The Forgotten Man by Robert Crais. Forget it.

Read  December 2017
Recommended for fans of thrillers
★    ★    ★  

 

Into every series, a little unevenness must fall. Besides the first two books in the Elvis Cole series, this was my least favorite. But that’s mostly because it hit a couple of personal triggers: the perspective-from-the-killer-viewpoint and the angsty relationship.

In this one, Elvis is recovering from the events of The Last Detective, when his girlfriend’s son Ben was kidnapped in a bizarre scheme. Girlfriend Lucy and Ben have gone back to Wherever, Bayou, and Elvis is spending his days in a blue funk, moping about and watching the Disney clock tick. His inaction comes to an end when a dying man declares Elvis to be his son. It’s most likely not, but it’s intriguing enough to pull Elvis into the case and down memory lane. One of the detectives on the case insists on keeping Elvis part of the official investigation (as contrasted with many of his other police interactions), and Elvis finds himself working again with Carol Starkey, detective and main contact from The Last Detective.

Narrative takes a complicated turn in this book. We learn a bit about Coles’ younger years, but in a very piecemeal way. Interestingly, the reader gets the perspective of a younger boy rather than insight from a mature Cole. They are time flashbacks, and Elvis doesn’t share much interpretation, leaving the reader to draw their own conclusions about his mother and grandfather. Narration is also offered from Carol Starkey and another detective, Wilson. Then Crais makes the error of including a murderer’s viewpoint.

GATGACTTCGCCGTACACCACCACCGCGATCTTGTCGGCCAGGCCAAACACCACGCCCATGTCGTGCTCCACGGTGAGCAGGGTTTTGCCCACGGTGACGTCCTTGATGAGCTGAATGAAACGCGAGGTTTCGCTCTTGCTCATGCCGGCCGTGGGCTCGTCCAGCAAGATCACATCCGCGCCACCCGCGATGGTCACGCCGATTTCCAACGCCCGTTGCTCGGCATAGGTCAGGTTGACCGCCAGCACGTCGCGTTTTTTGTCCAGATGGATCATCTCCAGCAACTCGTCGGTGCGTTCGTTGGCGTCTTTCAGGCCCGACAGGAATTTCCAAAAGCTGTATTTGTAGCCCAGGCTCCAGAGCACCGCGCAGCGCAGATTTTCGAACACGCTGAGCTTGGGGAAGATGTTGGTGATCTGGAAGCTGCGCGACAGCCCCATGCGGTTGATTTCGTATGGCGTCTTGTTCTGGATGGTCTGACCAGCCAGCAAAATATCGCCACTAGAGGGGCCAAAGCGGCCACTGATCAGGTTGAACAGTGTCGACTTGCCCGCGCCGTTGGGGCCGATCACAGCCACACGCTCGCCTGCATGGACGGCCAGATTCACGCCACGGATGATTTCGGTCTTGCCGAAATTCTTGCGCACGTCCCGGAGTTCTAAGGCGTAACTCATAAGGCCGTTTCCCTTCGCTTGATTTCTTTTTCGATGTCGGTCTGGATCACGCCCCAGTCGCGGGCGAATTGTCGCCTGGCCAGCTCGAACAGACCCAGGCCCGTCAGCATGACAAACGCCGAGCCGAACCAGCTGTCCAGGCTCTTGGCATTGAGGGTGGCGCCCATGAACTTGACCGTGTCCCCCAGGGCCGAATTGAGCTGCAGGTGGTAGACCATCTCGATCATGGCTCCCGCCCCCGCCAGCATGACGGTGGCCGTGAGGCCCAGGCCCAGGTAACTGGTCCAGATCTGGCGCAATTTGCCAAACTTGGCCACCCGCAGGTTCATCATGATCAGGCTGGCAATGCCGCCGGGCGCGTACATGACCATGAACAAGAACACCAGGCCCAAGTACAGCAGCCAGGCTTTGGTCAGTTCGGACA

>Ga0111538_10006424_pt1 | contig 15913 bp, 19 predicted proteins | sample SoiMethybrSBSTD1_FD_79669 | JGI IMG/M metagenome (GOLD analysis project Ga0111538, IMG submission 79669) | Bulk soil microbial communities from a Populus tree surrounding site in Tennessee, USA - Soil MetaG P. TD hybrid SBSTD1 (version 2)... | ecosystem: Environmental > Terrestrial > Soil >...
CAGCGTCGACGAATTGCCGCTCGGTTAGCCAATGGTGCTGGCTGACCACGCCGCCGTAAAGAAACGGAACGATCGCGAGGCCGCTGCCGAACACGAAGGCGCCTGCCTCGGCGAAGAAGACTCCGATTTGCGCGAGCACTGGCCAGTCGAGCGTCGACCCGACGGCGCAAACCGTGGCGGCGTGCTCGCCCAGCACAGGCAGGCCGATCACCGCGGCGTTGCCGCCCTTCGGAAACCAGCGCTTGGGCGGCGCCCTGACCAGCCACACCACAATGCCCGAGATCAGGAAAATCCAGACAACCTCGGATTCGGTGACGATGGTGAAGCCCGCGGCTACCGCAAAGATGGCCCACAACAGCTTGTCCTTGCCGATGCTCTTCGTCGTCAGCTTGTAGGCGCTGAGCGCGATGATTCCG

I generally assume that when an author brings in the perspective of a murderer in a series book, they’re getting a little bit bored and relying on a pov-change to add tension. But quite honestly, it has the opposite effect for me. It’s generally simply done, relying on tropes (sociopath killer or the mentally ill killer) over full characterization. Added into it is that I read these books for positive structure, the relatively clear-cut construction of personal ethics winning out over systemic and/or personal injustice. As far as I can tell, the three possible reasons for killers to be included at all are as a character study, to add tension, or to titillate with torture porn. I’m thankful that Crais stays away from the latter here, but other than that, it’s a miss.

I don’t usually scrutinize the plotting too closely in these books. As far as I’m concerned, it passes the first-sniff test. What I didn’t appreciate is Cole’s lingering despondency about Lucy and Lucy’s push and pull with their relationship. I appreciate that Crais may want to humanize Cole and perhaps give readers another emotional hook, but the combination of Cole’s issues surrounding a missing father and ex-girlfriend leaves both of us in an emotionally unpleasant place. If I wanted relationship drama and storm-crossed lovers with unrealistic expectations, I’d read YA.

 

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About thebookgator

avid reader and Goodreads reviewer looking for a home.
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